There is a lot to criticise SABC COO Hlaudi Motsoeneng for but sometimes I personally feel that the lynch mob calling for his head often fail to acknowledge the good his brash managerial style has done for the industry.
With my experience in the industry I have seen what I deem as atrocities committed against black creatives in this industry and it hasn't sat well with me for years — the remanence of our apartheid past when blacks were treated like slave labour and being made to think they are being done a favour by being hired to work in this industry.
For the first time in the 22 year since our democracy, one can actually see black creative taking control of their creative input into the industry and are reaping rewards.
For instance, with his 80% push for local content on SABC channels, starting with SABC3, Motsoeneng has insisted that for every production company getting work from the SABC, the black talent used must have some stake in the production leadership.
As a result, some of the faces that you are seeing now on tv are actually not just faces on screens but hold positions behind-the-scenes on the productions they working on. Siv Ngesi is not only the host of the new show on SABC, he is also a producer. Khanyi Mbau is producing the show she hosts with Phat Joe on SABC3 called Weekend Edition and the host of Zaziwa, Pearl Modiadie, is also an associate producer on her show.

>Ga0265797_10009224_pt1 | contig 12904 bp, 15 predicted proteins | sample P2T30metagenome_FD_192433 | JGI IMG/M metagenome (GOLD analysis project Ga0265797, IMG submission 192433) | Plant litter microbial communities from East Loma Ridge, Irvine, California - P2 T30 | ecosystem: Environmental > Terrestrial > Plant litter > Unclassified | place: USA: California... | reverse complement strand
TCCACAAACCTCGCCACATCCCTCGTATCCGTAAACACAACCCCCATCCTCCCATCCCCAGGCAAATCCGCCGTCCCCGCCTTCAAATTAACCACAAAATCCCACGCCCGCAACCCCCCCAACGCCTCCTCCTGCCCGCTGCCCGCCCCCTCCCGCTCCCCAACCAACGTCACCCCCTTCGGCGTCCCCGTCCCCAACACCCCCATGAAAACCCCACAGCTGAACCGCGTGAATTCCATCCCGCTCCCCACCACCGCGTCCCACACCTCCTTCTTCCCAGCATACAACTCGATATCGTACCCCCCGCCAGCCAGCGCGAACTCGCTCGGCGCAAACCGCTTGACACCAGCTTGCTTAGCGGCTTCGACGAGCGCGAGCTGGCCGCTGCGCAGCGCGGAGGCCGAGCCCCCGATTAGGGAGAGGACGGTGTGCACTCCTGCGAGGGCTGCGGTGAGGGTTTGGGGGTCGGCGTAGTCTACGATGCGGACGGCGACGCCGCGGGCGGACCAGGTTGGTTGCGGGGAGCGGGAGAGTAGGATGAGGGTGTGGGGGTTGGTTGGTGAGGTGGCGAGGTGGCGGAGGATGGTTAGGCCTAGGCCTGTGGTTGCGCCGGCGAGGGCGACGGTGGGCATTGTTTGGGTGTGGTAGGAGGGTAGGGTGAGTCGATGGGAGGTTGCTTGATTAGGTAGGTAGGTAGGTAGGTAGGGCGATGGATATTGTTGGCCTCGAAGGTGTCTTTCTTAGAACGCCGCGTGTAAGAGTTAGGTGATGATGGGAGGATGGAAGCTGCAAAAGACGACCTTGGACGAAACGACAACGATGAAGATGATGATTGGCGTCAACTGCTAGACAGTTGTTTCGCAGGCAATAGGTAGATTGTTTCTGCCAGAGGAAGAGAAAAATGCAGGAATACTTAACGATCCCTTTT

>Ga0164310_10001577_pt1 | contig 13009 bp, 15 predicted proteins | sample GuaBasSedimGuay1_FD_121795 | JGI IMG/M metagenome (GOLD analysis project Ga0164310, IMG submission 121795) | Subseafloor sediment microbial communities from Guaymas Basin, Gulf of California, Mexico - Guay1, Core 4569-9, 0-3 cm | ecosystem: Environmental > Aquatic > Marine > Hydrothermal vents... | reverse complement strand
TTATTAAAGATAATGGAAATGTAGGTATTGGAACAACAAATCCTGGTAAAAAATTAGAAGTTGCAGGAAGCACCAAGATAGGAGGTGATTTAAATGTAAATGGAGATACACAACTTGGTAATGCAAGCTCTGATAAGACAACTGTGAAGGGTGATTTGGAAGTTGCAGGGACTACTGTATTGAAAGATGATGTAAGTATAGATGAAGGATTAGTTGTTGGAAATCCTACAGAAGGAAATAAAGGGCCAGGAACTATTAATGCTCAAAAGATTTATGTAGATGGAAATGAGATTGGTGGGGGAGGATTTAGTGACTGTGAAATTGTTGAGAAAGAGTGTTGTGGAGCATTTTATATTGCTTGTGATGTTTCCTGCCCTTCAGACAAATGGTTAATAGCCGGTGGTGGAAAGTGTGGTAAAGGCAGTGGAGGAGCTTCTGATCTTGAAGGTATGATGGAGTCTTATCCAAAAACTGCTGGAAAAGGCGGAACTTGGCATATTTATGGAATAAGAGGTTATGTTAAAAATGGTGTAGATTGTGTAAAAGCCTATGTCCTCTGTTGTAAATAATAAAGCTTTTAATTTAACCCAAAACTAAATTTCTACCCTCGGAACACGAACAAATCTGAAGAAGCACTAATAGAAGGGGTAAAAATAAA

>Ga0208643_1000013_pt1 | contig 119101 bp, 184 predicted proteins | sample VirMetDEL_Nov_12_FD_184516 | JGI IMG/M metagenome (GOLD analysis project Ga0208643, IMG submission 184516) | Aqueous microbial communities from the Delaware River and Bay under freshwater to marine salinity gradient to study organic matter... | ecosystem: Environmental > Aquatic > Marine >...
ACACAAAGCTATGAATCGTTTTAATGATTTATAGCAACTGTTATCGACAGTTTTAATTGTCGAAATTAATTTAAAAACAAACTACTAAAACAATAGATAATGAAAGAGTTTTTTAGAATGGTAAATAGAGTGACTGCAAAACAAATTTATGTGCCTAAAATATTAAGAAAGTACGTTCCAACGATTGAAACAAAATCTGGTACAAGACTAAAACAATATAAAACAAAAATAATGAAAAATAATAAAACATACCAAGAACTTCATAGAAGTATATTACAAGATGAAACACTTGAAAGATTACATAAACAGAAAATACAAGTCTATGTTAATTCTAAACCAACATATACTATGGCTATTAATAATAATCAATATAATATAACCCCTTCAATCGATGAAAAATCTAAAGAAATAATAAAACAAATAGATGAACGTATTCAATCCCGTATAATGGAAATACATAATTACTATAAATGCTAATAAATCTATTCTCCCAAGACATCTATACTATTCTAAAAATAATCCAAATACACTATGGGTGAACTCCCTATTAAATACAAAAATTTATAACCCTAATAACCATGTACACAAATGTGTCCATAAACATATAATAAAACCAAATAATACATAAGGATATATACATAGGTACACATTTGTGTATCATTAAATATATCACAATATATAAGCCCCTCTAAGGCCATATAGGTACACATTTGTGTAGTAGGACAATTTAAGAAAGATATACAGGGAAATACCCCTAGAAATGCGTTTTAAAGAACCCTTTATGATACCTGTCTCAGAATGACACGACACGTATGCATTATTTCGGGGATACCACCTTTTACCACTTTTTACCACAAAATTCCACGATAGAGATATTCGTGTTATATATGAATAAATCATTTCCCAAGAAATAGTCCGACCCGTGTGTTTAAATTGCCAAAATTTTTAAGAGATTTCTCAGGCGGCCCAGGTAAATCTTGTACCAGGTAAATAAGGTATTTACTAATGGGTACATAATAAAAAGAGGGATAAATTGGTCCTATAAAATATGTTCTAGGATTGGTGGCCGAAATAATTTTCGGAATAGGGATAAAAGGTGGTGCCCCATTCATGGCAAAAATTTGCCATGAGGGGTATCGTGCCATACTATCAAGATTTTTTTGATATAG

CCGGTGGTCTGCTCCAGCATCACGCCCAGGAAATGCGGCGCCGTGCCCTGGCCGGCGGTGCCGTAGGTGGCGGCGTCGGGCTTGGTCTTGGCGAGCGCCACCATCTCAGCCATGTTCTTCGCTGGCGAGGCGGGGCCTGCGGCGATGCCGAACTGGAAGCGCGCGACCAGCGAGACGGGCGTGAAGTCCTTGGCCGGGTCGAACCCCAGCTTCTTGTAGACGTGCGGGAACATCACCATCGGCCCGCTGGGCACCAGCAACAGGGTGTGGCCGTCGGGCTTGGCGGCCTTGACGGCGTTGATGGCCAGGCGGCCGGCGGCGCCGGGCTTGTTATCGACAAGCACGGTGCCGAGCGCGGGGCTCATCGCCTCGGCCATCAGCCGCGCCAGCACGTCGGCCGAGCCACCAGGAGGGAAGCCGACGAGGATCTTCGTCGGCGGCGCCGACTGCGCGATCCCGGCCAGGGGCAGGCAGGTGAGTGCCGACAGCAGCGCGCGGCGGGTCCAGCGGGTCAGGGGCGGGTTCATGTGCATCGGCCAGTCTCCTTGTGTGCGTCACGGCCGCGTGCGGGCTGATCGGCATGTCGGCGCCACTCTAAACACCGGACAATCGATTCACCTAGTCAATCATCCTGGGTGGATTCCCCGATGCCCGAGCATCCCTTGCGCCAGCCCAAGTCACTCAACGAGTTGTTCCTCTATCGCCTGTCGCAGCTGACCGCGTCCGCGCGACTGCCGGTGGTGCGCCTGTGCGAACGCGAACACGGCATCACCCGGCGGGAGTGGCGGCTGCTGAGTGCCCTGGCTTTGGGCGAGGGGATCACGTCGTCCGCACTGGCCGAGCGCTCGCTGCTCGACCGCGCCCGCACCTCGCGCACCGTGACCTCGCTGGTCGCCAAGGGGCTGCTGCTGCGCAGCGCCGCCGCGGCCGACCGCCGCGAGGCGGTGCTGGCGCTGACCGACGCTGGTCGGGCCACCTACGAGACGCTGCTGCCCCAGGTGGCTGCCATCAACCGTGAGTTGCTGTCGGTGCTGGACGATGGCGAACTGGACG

Given the insistence of Motsoeneng to have his way be the norm at the national public broadcaster, we are certainly going to see more black talent taking up roles within television productions as not just the on air talent. That can only mean more financial earnings for our creatives and a better future for the industry.
Motsoeneng announced during a live broadcast on Saturday morning that the cash-strapped SABC will give 180 local musicians R50 000 each as a “token of appreciation” from the public broadcaster.
That works out to a whopping R9million in cash. I'm certain those musicians will appreciate the career bonus!
I am not trying to excuse the wrongs that Motsoeneng has committed in his quest to have full control at the SABC with impunity but credit must be given where it is due. For his part in ensuring financial sustainability of our talented creative practitioners, one has to applaud him.